REGULATION (EU) 2016/425 of the European Parliament on PPE: what is new about gloves?

With the aim of harmonizing the Member States laws in relation to the Personal Protection Devices (PPE), on 31 March 2016 the new Regulation 2016/425 / EU on Personal Protective Equipment (PPE) was published in the Official Journal of the European Union. which replaces Directive 89/686/EEC of 21 December 1989.

The regulation applies from April 21st 2018, when Dir 89/686/EEC is repealed. In the new regulation some test procedures have remained unchanged, while others have been modified to provide a better data analysis by the user.

WHAT ARE THE HIGHLIGHTS AND NEWS OF THE REGULATION?

Let’s try to summarize below the news about gloves production:

1) Until the new Regulation 2016/425/EU application, the Dir 89/686/EEC still applies

2) Certifications conforming to Dir 89/686/EEC will be valid until April 21st 2023

3) Starting from April 21st 2017 the test methods required to obtain the PPE certifications have changed and consequently also the pictograms for EN374 (protective gloves against Chemical Agents and Microorganisms) and for EN388 (protective gloves from risks mechanical)

EN 374 AMENDMENTS

EN ISO 374-1: 2016 Requirements for chemical risks

  • The chemical protection index will be expressed only with the pictogram showing the flask. 6 new chemical agents were added to the list of 12 of the old legislation, for a total of 18 chemical agents (chemical agent list). Each chemical agent tested is identified with a letter code, which must be reported under the pictogram.
EN ISO 374-1:2016

 

Code letter Chemical CAS number Class
A Methanol 67-56-1 Primary alcohol
B Acetone 67-64-1 Ketone
C Acetonitrile 75-05-8 Nitrile compound
D Dichloromethane 75-09-2 Chlorinated paraffin
E Carbon disulphide 75-15-0 Organic compound containing sulphur
F Toluene 108-88-3 Aromatic hydrocarbon
G Diethylamine 109-89-7 Amine
H Tetrahydrofuran 109-99-9 Heterocyclic and ether compound
I Ethyl acetate 141-78-6 Ester
J n-heptane 142-82-5 Saturated hydrocarbon
K 40% Sodium hydroxide 1310-73-2 Inorganic base
L 96% Sulphuric acid 7664-93-9 Inorganic mineral acid
M 65% nitric acid 7697-37-2 Inorganic mineral acid
N 99% acetic acid 64-19-7 Organic acid
O 25% ammonium hydroxide 1336-21-6 Organic base
P 30% hydrogen peroxide 7722-84-1 Peroxide
S 40% hydrofluoric acid 7664-39-3 Inorganic mineral acid
T 37% formaldehyde 50-00-0 Aldehyde

Gloves will be classified as:

  • TYPE A if they obtain a passage time ³ 30 minutes (level 2) for 6 chemical agents, among those listed in the normative EN 16523-1.
  • TYPE B if they obtain a passage time  ³ 30 minutes (level 2) for 3 chemical agents, among those listed in the EN 16523-1
  • TYPE C if they obtain a passage time ³ 10 minutes (level 1) for only 1 chemical agent, among those listed in the EN 16523-1

EN 374-1 2016 A            EN 374-1 2016 C

EN 374-4:2013 Degradation resistance

The degradation index has been added to the legislation. It’s not is not mandatory to get the certification, but it must be explicitly explained on the user information sheet and also on the packaging of the product. It indicates the percentage of degradation value obtained for each standard, for which resistance to permeation according to EN ISO 374-1: 2016 has been tested.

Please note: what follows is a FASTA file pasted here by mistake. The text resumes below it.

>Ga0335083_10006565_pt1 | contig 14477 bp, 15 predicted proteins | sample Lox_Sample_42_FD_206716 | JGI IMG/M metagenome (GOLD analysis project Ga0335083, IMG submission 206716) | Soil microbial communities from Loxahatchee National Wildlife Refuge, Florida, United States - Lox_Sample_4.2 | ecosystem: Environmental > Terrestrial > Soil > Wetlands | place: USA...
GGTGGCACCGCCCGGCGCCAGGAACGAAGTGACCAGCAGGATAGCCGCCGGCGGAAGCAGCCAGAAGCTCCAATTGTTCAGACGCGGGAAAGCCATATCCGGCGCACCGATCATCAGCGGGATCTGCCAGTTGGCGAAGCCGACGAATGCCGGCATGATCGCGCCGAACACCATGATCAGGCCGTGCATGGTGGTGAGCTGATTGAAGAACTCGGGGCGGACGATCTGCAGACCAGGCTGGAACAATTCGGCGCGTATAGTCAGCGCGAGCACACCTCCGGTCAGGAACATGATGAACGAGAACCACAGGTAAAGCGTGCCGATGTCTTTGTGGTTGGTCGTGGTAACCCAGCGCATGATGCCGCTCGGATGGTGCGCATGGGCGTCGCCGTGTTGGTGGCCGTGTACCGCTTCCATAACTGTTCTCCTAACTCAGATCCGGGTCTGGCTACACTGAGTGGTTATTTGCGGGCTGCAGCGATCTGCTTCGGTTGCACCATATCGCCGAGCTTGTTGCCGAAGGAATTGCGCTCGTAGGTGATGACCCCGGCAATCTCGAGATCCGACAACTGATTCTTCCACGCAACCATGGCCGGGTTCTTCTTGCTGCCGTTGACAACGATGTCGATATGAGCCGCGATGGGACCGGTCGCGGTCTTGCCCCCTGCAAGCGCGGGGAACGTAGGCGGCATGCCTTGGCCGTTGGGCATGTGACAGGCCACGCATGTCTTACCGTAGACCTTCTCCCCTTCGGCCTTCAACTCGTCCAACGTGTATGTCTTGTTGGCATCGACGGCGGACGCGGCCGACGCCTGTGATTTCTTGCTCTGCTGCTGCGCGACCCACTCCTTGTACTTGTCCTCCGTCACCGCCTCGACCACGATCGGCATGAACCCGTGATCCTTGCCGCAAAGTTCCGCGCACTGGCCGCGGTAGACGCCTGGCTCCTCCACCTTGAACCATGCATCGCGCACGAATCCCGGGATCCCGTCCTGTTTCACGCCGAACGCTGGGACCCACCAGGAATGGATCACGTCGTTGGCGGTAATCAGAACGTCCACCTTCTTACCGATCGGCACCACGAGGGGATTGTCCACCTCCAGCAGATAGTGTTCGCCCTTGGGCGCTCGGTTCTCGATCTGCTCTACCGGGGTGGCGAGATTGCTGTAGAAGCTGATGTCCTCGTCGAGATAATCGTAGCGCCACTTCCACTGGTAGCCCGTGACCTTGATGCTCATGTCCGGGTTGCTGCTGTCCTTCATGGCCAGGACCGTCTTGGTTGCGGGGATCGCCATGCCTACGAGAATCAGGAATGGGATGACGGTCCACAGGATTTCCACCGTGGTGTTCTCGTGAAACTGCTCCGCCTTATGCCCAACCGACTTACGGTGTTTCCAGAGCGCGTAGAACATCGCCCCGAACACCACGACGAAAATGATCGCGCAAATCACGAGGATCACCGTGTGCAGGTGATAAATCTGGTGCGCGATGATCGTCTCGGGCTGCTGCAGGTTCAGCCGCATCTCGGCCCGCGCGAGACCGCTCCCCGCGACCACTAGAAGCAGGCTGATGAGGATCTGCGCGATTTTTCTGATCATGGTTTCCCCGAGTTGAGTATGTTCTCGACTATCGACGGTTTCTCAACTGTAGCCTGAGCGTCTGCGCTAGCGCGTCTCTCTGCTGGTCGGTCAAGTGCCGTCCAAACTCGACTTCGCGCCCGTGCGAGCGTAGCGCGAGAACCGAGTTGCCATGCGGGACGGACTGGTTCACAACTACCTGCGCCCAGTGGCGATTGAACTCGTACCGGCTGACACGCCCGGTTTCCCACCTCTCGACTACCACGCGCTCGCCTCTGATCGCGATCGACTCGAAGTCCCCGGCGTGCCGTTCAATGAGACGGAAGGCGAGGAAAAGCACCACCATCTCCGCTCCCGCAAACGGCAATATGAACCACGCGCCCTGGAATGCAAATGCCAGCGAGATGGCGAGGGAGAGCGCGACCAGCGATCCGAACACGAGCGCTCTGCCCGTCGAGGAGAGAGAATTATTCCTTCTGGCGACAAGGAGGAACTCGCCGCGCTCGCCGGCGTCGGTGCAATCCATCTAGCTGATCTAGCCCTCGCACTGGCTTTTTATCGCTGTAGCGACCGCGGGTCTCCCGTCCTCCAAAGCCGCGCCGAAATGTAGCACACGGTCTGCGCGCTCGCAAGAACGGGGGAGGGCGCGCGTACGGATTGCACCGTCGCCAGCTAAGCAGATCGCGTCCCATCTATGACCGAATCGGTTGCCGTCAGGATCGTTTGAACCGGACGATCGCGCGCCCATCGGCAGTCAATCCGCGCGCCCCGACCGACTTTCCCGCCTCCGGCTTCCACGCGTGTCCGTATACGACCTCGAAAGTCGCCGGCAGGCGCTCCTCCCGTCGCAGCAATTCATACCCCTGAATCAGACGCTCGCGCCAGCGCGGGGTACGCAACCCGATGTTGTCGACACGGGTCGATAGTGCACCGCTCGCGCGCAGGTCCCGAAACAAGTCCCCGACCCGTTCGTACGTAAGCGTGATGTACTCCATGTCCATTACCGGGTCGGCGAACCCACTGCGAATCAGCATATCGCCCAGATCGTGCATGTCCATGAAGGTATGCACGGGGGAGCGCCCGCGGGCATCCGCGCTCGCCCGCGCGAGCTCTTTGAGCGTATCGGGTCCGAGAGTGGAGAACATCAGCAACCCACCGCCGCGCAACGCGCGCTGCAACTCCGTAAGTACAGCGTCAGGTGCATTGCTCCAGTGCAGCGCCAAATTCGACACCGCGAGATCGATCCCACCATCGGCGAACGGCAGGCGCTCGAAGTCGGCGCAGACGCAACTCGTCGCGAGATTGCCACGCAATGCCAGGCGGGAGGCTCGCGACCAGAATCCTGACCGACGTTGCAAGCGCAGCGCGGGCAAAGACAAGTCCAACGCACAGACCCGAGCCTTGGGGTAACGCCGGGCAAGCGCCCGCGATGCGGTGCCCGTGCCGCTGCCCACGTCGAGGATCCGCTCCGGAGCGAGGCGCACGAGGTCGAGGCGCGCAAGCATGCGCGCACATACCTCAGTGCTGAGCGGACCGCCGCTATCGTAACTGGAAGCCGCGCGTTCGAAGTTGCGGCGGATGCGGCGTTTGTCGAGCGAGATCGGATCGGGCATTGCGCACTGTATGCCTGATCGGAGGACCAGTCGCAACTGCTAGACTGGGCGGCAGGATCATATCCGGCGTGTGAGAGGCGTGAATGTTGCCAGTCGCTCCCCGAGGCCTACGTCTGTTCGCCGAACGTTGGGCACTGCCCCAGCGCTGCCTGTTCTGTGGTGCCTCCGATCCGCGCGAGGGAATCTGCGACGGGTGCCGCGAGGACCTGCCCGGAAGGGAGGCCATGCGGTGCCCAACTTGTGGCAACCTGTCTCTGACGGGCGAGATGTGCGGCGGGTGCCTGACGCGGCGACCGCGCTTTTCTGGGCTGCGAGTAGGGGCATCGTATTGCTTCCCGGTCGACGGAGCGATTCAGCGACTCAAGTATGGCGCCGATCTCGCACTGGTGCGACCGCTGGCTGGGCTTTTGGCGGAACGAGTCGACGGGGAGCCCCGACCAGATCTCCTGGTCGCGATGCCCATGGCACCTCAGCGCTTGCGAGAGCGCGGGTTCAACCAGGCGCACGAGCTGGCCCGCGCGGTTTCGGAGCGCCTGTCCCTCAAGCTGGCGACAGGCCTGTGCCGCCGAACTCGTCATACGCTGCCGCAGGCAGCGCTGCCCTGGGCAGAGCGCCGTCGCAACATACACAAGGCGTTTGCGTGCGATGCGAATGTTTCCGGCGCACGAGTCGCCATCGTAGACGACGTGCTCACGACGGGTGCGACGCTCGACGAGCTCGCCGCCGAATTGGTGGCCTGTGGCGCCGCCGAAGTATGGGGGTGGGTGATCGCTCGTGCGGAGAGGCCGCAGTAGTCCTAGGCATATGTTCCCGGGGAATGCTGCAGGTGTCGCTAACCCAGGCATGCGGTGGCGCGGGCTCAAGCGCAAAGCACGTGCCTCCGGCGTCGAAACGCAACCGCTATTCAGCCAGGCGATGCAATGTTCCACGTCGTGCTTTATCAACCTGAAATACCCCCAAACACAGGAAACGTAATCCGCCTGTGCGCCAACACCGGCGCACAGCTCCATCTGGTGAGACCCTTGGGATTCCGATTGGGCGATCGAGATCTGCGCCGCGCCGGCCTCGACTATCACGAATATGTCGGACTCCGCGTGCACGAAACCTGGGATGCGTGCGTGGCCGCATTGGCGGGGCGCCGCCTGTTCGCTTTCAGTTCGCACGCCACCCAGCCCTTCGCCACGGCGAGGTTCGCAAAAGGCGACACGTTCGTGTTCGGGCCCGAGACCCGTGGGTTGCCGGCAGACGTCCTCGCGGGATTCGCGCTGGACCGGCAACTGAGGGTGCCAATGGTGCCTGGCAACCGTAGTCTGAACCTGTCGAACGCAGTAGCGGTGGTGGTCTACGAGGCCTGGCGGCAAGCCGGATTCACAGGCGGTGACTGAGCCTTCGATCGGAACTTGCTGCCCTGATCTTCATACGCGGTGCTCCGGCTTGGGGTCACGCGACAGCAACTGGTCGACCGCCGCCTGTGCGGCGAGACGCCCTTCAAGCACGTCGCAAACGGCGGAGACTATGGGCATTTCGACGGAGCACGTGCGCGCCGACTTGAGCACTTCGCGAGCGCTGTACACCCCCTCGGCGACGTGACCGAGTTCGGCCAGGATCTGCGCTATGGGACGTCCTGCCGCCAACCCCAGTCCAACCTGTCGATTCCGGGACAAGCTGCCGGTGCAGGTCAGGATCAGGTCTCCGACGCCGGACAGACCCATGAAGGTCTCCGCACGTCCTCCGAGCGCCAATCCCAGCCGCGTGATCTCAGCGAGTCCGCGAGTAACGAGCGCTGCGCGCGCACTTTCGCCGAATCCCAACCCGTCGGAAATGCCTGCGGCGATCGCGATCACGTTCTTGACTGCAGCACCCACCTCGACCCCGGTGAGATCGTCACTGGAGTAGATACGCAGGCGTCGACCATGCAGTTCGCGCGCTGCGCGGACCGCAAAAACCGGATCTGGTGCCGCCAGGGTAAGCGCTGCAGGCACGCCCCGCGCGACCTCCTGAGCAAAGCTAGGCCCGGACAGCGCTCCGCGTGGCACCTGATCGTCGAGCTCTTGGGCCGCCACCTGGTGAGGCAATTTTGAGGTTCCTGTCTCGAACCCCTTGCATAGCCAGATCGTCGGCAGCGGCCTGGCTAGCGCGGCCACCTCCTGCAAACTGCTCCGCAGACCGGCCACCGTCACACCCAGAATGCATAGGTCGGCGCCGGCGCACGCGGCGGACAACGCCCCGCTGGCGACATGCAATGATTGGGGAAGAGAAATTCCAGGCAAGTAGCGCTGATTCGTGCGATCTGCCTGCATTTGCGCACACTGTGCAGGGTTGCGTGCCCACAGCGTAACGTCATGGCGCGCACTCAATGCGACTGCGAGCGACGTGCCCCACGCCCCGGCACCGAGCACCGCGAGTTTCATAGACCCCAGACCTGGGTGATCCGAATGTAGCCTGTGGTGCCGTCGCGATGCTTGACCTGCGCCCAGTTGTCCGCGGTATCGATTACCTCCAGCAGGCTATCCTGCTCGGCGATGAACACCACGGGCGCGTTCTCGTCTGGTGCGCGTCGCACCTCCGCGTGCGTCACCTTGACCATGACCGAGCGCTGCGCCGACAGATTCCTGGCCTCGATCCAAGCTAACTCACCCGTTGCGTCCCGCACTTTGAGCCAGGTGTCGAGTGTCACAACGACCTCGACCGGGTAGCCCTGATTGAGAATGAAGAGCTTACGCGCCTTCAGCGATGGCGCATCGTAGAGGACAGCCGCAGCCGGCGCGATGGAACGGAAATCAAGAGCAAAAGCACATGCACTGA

EN ISO 374-5:2016 Requirements for risks from micro-organisms

EN 374-2: 2003 is replaced by EN ISO 374-5: 2016 and gloves will be classified as:

  • PROTECTIVE GLOVES AGAINST BACTERIA AND FUNGI

 EN 374-5 2016

  • PROTECTIVE GLOVES AGAINST BACTERIA AND FUNGI AND VIRUS

EN 374-5 2016 virus

Only if the determination of the resistance to the passage of viruses will be performed and passed as required by the ISO 16604: 2004 standard (bacteriophage Phi-X174), the indication “VIRUS” can be applied under the pictogram

NEWS ON EN 388

EN 388 Mechanical risks

For disposable gloves, compliance with EN 388 is no longer required. It has been replaced by the degradation test according to EN 374-4: 2013.

For all the other types of glove, some revisions have been made on the methodologies of CUTTING and ABRASION resistance tests, as per ISO 13997 standard.

  • The cut resistance test (Couptest) did not allow to correctly qualify the performance of high shear strength, so it was made more reliable, with a greater control of the blade (blade change every 5 tests).

If the glove specimen does not wear the blade, the Couptest remains the reference test. If the specimen bevels the blade, the reference test must be in accordance with ISO 13997 and a fifth digit should be indicated under the pictogram to indicate the level of shear strength test.EN 388 gloves

  • The abrasion resistance test requires the use of a more consistent quality abrasive paper.
  • The possibility of inserting a test (EN 13594: 2015) for impact protection on joints and fingers has been added. The letter “P” is added after the 5-digit pictogram, if the glove passes the test.

 

WHAT WILL THE CONSEQUENCES OF THE REGULAR ADJUSTMENT BE?

The Certification Bodies have started to adapt the tests according to the new regulations from April 2017. This means for the economic operators a starting process of products adjustment – products already present or to be introduced on the European market – which will lead to revision of the technical sheets, declarations of conformity and labelling according to the new requirements.

We believe it is plausible, over the next few months, to see changes in certification approaches depending on the response of the tests currently being performed.